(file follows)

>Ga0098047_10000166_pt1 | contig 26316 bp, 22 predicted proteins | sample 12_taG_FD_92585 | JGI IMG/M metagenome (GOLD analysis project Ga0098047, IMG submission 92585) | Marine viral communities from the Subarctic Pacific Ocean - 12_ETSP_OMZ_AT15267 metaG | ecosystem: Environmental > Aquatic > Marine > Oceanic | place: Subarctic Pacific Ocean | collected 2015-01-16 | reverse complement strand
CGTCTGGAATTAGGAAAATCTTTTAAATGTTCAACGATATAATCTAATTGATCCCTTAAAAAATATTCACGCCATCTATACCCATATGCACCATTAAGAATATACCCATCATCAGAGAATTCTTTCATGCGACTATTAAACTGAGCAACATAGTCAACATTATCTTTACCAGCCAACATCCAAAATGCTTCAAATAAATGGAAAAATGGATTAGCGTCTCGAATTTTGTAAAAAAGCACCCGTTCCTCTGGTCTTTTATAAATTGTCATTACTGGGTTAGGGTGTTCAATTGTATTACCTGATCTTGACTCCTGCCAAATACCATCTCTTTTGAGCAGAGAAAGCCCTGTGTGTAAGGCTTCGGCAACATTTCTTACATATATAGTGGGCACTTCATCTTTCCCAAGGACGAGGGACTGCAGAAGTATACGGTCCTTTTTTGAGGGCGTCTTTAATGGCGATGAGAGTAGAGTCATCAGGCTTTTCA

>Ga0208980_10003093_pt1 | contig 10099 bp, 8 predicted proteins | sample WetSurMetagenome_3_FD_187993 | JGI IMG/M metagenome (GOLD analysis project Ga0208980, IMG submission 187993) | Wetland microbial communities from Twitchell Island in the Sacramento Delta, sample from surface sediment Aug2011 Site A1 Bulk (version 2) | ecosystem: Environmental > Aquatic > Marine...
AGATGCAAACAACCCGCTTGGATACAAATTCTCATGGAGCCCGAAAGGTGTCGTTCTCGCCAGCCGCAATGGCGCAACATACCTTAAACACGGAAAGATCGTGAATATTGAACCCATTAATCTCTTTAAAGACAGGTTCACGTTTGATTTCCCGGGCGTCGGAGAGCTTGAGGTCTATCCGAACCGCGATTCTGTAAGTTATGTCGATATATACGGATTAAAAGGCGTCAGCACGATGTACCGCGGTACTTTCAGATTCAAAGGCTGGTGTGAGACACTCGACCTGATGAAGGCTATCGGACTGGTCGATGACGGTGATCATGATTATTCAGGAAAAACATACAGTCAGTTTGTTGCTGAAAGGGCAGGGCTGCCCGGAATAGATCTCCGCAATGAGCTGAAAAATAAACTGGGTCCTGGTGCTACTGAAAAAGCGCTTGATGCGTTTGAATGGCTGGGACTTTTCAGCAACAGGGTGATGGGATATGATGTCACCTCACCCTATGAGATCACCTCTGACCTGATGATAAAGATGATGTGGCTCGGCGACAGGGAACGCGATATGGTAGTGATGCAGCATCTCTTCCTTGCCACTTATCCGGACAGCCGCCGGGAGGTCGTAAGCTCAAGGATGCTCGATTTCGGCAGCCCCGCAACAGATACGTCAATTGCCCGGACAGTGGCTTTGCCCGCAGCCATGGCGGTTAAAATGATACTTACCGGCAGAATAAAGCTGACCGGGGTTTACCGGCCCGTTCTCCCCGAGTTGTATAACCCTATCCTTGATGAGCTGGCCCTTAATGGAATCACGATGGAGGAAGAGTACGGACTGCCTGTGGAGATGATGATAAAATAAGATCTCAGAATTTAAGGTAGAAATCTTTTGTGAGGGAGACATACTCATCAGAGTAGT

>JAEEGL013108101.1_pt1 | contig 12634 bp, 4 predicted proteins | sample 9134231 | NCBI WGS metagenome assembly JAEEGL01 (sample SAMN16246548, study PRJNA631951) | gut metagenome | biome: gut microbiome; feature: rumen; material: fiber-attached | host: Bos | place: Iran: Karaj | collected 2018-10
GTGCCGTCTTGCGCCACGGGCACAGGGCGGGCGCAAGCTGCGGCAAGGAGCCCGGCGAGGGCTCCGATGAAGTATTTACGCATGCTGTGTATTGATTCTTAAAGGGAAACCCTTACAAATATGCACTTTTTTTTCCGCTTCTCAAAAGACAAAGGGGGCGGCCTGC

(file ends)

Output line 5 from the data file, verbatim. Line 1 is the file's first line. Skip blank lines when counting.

>JAEEGL013108101.1_pt1 | contig 12634 bp, 4 predicted proteins | sample 9134231 | NCBI WGS metagenome assembly JAEEGL01 (sample SAMN16246548, study PRJNA631951) | gut metagenome | biome: gut microbiome; feature: rumen; material: fiber-attached | host: Bos | place: Iran: Karaj | collected 2018-10